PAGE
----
Three times Jesus asked “My Father, if it is possible, may this cup be taken from me?”[1], while he was in the Garden of Gethsemane.

Jesus knew what was to come. He knew that the weight of the world’s sin, the world’s rejection of God, was going to be placed upon him the very next day as he hung on a cross.

Jesus’ capacity to feel more pain and sorrow was colossal, he told his closest friends that “My soul is overwhelmed with sorrow to the point of death”[2]. In these last hours of Jesus’ life, he was a man of sorrows.

If you are anything like me, the sorrow of Good Friday is often easy to overlook. Amid the Easter Eggs, bank holiday weekend and the hope that winter maybe finally over for another nine months, we really don’t feel much sorrow in the second largest national holiday after Christmas.

One song that I have found can be really helpful to overturn my oversight is ‘Man of Sorrows’ by Hillsong. The worship song allows me to think more deeply about the final hours of Jesus’ life as I pause to think about the magnitude of what he was about to do on the cross.

Man of sorrows Lamb of God
By His own betrayed
The sin of man and wrath of God
Has been on Jesus laid
Silent as He stood accused
Beaten mocked and scorned
Bowing to the Father’s will
He took a crown of thorns
Oh that rugged cross
My salvation
Where Your love poured out over me
Now my soul cries out
Hallelujah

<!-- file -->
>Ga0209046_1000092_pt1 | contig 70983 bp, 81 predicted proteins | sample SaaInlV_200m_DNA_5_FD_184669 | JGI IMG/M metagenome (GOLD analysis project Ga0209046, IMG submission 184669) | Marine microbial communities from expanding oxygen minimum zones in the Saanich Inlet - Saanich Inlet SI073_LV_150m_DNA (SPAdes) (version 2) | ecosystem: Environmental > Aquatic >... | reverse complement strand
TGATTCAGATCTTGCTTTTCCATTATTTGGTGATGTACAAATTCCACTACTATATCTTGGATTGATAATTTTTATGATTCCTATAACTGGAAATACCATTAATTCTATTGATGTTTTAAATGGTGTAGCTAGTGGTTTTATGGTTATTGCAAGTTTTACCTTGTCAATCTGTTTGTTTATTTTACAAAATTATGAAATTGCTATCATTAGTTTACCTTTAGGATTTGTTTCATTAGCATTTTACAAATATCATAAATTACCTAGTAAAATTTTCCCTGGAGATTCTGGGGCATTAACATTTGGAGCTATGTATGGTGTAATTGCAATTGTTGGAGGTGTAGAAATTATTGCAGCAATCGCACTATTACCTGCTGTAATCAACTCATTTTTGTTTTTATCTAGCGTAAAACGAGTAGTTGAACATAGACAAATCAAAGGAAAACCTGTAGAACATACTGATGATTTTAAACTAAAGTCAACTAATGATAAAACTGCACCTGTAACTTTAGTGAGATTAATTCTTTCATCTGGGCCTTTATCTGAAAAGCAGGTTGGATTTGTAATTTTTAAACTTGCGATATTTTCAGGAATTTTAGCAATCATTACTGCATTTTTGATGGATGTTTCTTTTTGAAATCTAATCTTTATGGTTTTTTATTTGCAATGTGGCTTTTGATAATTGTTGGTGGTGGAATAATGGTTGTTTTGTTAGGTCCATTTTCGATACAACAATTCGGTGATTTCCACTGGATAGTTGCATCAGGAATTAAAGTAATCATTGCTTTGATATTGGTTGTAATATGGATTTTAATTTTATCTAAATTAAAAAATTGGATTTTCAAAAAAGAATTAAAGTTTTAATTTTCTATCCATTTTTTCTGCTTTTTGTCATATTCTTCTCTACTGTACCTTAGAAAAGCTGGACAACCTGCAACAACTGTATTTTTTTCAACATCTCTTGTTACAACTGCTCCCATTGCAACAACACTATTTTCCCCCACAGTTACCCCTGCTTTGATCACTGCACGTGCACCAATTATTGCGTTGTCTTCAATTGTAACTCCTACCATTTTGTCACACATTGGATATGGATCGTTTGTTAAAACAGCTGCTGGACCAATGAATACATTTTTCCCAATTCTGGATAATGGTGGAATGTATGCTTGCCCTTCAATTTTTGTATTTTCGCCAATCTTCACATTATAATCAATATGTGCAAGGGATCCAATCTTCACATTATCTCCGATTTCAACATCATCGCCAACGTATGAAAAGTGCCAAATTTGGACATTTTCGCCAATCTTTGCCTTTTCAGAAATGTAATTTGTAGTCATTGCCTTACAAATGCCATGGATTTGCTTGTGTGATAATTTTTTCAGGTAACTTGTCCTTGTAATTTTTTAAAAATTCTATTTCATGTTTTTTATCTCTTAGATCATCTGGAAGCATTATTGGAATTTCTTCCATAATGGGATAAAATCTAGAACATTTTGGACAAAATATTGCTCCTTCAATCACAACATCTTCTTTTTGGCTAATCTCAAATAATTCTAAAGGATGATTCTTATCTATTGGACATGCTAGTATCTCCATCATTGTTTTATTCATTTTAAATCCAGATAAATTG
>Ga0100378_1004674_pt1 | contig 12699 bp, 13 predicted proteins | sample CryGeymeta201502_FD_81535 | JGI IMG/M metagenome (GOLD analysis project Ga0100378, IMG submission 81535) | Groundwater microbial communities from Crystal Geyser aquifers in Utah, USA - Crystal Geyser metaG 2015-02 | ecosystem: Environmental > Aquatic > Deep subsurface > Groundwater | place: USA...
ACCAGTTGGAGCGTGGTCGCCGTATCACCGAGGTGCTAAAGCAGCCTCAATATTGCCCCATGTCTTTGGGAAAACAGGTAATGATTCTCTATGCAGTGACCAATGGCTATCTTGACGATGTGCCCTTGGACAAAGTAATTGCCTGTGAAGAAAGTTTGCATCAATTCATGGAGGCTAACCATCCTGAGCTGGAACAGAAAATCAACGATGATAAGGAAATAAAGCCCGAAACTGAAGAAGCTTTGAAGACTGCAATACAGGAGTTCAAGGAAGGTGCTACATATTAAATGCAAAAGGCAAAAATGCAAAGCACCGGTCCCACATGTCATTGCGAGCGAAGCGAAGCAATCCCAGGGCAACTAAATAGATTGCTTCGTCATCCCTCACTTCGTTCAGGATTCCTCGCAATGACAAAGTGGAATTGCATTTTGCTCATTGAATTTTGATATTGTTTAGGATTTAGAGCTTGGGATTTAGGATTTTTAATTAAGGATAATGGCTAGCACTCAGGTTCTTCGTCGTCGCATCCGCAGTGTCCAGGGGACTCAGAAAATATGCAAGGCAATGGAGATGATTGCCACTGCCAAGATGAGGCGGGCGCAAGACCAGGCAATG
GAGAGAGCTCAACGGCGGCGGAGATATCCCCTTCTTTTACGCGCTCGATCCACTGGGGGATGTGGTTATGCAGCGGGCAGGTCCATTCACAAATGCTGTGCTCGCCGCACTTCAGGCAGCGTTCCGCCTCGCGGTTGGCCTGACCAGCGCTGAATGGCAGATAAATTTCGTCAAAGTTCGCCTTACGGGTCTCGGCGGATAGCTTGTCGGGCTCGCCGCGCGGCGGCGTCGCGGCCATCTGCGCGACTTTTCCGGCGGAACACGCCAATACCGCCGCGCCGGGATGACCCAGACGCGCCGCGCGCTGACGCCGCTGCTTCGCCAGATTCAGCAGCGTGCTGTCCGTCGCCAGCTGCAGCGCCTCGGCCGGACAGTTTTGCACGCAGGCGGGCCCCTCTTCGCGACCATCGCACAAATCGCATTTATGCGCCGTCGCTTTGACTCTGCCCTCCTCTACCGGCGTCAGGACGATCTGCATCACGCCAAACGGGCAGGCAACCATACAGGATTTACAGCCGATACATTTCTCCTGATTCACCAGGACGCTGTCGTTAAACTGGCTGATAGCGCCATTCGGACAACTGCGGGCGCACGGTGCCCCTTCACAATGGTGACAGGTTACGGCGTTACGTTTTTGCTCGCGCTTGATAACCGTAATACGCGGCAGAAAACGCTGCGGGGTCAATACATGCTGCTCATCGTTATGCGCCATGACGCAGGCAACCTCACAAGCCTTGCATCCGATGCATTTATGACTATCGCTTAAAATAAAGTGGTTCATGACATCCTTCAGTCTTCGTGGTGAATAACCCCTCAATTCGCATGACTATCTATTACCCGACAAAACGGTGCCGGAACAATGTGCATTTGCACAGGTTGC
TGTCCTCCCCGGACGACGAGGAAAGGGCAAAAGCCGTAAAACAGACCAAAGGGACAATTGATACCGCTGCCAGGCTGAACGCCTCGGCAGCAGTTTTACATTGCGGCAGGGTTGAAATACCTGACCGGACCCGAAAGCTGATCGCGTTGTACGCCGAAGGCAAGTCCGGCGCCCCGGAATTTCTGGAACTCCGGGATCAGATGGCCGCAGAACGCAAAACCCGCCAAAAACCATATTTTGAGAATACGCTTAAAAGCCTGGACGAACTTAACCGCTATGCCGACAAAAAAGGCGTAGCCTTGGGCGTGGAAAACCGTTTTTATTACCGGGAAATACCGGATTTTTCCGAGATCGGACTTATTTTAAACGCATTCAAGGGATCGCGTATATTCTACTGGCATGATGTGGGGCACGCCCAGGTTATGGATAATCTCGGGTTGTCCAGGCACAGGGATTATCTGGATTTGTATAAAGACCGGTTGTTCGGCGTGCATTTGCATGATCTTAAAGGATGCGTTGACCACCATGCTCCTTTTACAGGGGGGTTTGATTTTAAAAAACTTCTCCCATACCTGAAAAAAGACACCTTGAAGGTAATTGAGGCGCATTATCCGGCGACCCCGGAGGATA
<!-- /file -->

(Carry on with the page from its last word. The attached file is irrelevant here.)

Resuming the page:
Praise and honour unto Thee
Sent of heaven God’s own Son
To purchase and redeem
And reconcile the very ones
Who nailed Him to that tree

The sorrow that Jesus felt was real and so should ours be on Good Friday.

But then, in the third verse come two very important words which I can’t wait to get to when singing this song.

Redeem and reconcile.

This is the crucial turning point, the best moment in the story as it draws a line under the sorrow and directs us to something which is worthy of a celebration.

Resurrection.

All the pain and sorrow happened so that mankind could be set free from the curse of sin! There was an unpayable debt that hung on us all and Jesus took this from us and paid it himself so that the barrier between us and God would be no more.

And so comes the second half of the song:

Now my debt is paid
It is paid in full
By the precious blood
That my Jesus spilled
Now the curse of sin
Has no hold on me
Whom the Son sets free
Oh is free indeed
Oh that rugged cross
My salvation
Where Your love poured out over me
Now my soul cries out
Hallelujah
Praise and honour unto Thee
See the stone is rolled away
Behold the empty tomb
Hallelujah God be praised
He’s risen from the grave

I can’t help but smile as we sing these amazing words! God be praised!

And after Jesus had accomplished the greatest act of love in all history, he went even further and rose from the grave – double celebration!

Easter is an emotional time for Christians. We sense the sorrow that comes on Good Friday as Jesus hung on the cross but then comes the utter celebration of Easter Sunday.

Reading Matthew chapters 26 – 28 takes you through this journey. Make time to read it over this weekend to walk through these incredible events once more. Afterwards, perhaps reflect on both aspects of the story with ‘Man of Sorrows’.

Now my soul cries out
Hallelujah
Praise and honour unto Thee


[1] Matthew 26:44

[2] Matthew 26:38